History Of The Mississippi River

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The History of the Mississippi River

Rivers have been extremely important to the history of the world. They have shaped mountains, valleys, and even cultures. Rivers are extremely important to the individuals who live in the areas around them. Native Americans, colonists, and us today use rivers in some way or another. And one of the biggest rivers in American history is of course the Mississippi River. At 2,340 miles long the Mississippi river is the second longest river in the United States. It flows through 10 states - Minnesota, Wisconsin, Illinois, Iowa, Kentucky, Tennessee, Missouri, Arkansas, Louisiana, and, of course, Mississippi. At the end it empties into the Gulf of Mexico.

There have been several Native American people living in this area since around the 4th millennium B.C. Many tribes lived along the shores, and used it for a source of food and crop watering. In the lower Mississippi, tribes such as the Choctaw, Chickasaw, Quapaw, Caddo, osage, Tunica, and Natchez lived and created tribes. In the upper Mississippi, tribes such as Sioux, Sac and Fox, Ojibwe, Potawatomi, Illini, Menominee, and Winnebago did the same. The river provided them with means of transportation, clean water to drink, and food like mussels and fish.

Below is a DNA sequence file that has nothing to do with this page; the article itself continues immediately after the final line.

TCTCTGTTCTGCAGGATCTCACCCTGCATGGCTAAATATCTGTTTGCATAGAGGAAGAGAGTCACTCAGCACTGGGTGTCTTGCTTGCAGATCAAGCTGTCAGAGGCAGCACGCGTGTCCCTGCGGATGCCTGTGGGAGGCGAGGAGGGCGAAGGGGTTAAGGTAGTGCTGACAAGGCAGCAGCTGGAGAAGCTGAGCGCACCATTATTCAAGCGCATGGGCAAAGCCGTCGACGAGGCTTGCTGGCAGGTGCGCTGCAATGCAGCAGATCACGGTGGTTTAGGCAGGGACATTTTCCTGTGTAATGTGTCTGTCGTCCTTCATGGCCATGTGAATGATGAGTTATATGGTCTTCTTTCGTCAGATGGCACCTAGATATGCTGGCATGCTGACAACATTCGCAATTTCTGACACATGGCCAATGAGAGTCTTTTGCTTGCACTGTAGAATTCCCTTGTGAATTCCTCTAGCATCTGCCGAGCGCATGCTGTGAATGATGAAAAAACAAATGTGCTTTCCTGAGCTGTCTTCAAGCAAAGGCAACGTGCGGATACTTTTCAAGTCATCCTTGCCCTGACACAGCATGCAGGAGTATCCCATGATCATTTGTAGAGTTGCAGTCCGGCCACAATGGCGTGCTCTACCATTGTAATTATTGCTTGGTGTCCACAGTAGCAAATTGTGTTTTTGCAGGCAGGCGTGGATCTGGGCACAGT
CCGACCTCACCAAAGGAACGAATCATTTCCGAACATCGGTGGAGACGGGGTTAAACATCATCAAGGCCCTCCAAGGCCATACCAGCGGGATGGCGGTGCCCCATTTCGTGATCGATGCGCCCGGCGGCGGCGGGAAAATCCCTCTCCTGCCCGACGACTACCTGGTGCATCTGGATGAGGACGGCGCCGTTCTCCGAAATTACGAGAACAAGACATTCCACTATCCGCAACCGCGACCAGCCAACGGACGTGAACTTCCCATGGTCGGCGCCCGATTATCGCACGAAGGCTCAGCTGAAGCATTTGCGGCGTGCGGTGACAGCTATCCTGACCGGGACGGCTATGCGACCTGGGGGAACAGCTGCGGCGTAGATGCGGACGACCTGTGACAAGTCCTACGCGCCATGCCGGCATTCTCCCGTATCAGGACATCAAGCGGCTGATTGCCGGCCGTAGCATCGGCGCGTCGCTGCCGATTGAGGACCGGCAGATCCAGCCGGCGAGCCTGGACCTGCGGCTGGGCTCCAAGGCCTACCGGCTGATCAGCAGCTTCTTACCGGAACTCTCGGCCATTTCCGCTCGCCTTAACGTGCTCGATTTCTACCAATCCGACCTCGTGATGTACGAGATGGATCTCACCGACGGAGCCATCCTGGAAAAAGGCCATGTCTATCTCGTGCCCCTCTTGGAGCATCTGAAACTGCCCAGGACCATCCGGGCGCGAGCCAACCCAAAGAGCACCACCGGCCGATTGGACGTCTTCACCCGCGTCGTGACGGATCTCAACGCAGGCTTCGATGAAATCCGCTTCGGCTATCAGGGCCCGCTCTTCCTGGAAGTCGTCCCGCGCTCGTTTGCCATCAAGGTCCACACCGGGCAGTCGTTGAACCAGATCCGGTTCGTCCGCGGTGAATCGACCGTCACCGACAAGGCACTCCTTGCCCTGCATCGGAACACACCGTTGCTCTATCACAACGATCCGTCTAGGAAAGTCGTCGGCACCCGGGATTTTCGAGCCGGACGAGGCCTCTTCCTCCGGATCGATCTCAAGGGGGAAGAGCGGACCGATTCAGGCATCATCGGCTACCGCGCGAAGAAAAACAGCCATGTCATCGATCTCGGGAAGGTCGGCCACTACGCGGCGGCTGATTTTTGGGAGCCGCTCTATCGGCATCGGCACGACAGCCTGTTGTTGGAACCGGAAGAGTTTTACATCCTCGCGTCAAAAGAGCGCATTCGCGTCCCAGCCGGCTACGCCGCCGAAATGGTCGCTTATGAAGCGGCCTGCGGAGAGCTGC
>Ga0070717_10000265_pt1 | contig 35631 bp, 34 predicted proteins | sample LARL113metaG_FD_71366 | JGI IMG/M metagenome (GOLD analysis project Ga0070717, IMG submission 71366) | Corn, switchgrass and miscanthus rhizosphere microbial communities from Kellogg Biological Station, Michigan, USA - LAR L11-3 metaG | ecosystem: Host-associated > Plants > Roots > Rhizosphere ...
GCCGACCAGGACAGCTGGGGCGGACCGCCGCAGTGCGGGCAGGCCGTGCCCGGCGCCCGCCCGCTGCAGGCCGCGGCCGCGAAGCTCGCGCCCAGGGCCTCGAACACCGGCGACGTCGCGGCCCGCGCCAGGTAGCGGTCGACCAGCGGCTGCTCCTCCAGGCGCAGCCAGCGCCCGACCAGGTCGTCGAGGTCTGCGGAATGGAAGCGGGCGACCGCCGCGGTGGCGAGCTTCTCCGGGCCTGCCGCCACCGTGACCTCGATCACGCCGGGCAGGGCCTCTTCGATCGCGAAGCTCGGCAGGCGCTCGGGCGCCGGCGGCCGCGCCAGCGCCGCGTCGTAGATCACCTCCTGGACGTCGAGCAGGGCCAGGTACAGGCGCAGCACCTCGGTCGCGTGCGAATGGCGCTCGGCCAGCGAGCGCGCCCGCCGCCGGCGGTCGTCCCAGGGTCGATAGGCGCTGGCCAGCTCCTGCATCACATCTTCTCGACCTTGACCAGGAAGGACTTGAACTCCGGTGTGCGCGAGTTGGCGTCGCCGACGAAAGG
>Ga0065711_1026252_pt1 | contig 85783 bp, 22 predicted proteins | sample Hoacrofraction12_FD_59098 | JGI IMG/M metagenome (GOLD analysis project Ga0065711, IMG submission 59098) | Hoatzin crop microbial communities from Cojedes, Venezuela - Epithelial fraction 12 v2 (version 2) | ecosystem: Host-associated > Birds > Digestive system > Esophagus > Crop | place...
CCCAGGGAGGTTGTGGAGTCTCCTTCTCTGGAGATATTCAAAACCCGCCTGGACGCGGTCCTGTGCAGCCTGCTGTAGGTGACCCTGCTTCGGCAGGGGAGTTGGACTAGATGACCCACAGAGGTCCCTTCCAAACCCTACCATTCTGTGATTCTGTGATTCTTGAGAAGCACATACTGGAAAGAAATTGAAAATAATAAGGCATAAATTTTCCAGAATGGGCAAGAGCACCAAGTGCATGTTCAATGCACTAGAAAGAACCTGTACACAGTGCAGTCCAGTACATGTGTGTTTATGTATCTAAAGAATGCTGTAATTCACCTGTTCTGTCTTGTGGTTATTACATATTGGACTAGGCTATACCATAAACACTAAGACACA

The first recorded European to reach the Mississippi River was Hernando de Soto. De Soto was a Spanish explorer who led the very first European expedition into modern day United States territory. Upon arrival in America, De Soto claimed Florida for the King of Spain. He then traveled north in search of gold and treasures. De Soto arrived at the river on May 8, 1541, and crossed it in search of more land. Soon after, De Soto died of malaria. His men soon left and discovered more of the basin. ...

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...nd is definitely affected by the actions that we take. Our industrial life styles, and our philosophy that mother nature needs to change in order to keep up with our demands is coming to a standstill. Life is being turned around for several people, and the actions that happened 100s of years ago to even today, are beginning to take a toll on the very fabric of our livelihoods. The land that some of the human race calls home is being taken apart and changed into something that cannot be inhabited, and it is all our fault, and the fault of the generations before us. We must take care of what we have, and not fight the gifts that mother nature has given us. Let us rejoice in what is provided and be thankful for our lives. We can still gain back what we have lost. As long as we, as a people, as a common people join together, we can still gain back the land we turned away.
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